Spectator on facebook

Spectator on facebook

The importance of birds commemorated beginning of April

First April is not just Fools’ Day but is also associated with International Bird Day, and connected with one of the pioneers of environmental protection in Slovakia, Oto Herman.

Long-eared owl, Myšiarka ušatá in Slovak (Asio otus)(Source: Sme)

It has been celebrated since 1900 and the date was chosen deliberately to fall in the period when most migratory birds arrive to Slovakia.

Ever more people are becoming aware of the huge importance of birds, including users of land plots, hunters and self-governing administrations. “We are very happy that ever more plots are now used in a way that is closer to nature and that awareness concerning the importance of birds keeps growing,” Lucia Deutschová of Raptor Protection of Slovakia (RPS) informed. “Instead of chemicals harmful to people, animals and plants, environmentally-friendly processes are preferred, thanks to which the overall variety of species in the country is growing.”

Deutschová also explained that some of the farmers, land owners and users even decided to use raptors for biological protection of fields. “We help them place birdhouses and special “crutches”, put high in the landscape, on which raptors can rest, as well as be on the lookout for prey,” she described, adding that RPS has “befriended” cooperatives where raptors and owls can nest directly in their buildings.

Raptors reduce the negative impact of small rodents, especially voles who are considered a pest in connection with farming. Some raptors or owls bear their “mouse-hunting” function already in their Slovak names: myšiak, myšiar, myšiarka – myš means mouse. One predatory bird can save up to 1.5 tonnes of grain a year, as they eat as many mice as would consume this amount of harvest.

“Today, ever more people are aware of the fact that the presence of birds in the country is an indicator of a healthier environment,” she added. “We are glad that many hunters already see this connection, as well as the fact that many raptors do have an important sanitatary function in nature, preferring to eat dead animals, or weak and sick ones.”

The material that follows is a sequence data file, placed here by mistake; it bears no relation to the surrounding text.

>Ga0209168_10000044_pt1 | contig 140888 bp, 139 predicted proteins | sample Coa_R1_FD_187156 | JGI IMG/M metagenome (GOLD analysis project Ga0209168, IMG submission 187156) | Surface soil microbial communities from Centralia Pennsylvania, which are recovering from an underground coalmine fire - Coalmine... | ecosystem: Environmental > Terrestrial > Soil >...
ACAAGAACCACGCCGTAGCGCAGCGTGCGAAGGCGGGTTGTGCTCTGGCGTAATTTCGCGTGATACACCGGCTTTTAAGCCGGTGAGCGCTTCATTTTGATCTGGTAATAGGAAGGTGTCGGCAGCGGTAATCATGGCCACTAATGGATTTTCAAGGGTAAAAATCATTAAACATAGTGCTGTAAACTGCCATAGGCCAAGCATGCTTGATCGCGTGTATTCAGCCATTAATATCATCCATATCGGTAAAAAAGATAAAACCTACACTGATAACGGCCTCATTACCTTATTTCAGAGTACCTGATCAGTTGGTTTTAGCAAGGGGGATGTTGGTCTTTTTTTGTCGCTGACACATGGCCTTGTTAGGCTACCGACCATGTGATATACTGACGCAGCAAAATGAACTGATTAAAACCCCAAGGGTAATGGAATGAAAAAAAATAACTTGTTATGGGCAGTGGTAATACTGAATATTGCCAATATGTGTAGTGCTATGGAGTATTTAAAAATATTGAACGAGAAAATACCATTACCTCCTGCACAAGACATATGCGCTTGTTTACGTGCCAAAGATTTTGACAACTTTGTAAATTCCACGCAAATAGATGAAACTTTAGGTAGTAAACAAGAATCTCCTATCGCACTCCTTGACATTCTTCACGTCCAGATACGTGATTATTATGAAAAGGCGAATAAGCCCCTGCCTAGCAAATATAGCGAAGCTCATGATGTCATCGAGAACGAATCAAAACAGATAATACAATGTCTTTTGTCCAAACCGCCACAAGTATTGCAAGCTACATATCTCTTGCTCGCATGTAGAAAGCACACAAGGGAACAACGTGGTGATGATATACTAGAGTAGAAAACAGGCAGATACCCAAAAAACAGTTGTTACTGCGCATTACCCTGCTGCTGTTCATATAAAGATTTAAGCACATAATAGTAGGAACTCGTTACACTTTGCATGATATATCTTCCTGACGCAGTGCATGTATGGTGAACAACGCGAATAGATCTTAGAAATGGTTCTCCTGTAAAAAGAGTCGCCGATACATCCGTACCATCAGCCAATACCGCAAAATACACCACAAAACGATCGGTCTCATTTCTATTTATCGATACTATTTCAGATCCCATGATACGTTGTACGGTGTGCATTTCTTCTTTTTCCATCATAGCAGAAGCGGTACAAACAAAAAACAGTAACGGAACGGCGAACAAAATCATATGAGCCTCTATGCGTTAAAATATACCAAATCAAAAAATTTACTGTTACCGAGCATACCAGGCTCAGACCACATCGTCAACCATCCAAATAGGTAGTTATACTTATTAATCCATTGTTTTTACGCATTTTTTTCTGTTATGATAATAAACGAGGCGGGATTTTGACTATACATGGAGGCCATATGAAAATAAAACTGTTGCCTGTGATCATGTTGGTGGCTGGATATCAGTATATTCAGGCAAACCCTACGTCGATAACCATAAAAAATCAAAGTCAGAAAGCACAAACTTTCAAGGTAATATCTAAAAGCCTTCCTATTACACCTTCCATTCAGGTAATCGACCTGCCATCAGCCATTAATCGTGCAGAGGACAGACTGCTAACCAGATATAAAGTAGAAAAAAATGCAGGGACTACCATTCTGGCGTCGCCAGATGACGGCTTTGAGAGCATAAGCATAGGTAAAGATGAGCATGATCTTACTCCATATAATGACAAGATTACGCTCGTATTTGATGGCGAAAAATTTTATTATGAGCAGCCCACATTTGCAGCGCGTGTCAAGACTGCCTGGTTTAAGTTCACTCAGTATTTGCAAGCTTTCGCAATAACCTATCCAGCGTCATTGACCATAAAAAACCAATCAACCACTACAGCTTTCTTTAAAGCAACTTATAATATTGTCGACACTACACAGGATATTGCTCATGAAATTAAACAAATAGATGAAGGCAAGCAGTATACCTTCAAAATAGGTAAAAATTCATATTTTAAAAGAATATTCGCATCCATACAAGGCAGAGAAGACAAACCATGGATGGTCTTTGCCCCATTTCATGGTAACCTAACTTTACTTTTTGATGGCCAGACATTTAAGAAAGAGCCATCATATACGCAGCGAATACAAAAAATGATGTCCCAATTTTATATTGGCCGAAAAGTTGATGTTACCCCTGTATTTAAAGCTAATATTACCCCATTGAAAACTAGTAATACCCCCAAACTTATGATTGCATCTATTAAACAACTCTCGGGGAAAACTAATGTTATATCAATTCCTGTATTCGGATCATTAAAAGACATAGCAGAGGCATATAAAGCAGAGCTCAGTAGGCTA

In five areas, an agreement was concluded with hunters on not hunting for crows, magpies and ravens, Michal Noga of RPS said, adding that this is a crucial breakthrough, as these species are irreplaceable as builders of nests for some endangered raptors, like the red-footed falcon (Falco vespertinus). None of the raptors, not even owls, make their own nests. They depend on nests of other birds, or on nest-houses and pads that protectionists place for them in the country. The importance of the nests can be seen from the fact that most are occupied soon after they are finished, Noga summed up.         

 

The processing of personal data is subject to our Privacy Policy and the Cookie Policy. Before submitting your e-mail address, please make sure to acquaint yourself with these documents.

Top stories

Spectacular Slovakia #3: Unexpected hiking (Enjoy Bratislava's greenery) Audio

In Slovakia, you can hike in the capital city. Listen to the latest episode of our travel podcast to find out more.

The Financial Administration’s head resigns from post

František Imrecze says his decision was spontaneous.

František Imrecze

People will gather to support imprisoned Ukrainian filmmaker

The open letter in support of Sentsov has been signed by more than 2,800 people.

People hold posters to support Ukrainian filmmaker Oleg Sentsov, who is currently on hunger strike in a Russian jail to demand the release of the other Ukrainian hostages taken by the Kremlin, in front of the Embassy of the Russian Federation in Kiev on August 21, 2018.

Institutions can be quickly destroyed, but they are hard to build

Head of the To Dá Rozum intiative, Renáta Hall, talks about the impacts of a dispute between the academy of sciences and the Education Ministry.

Renáta Hall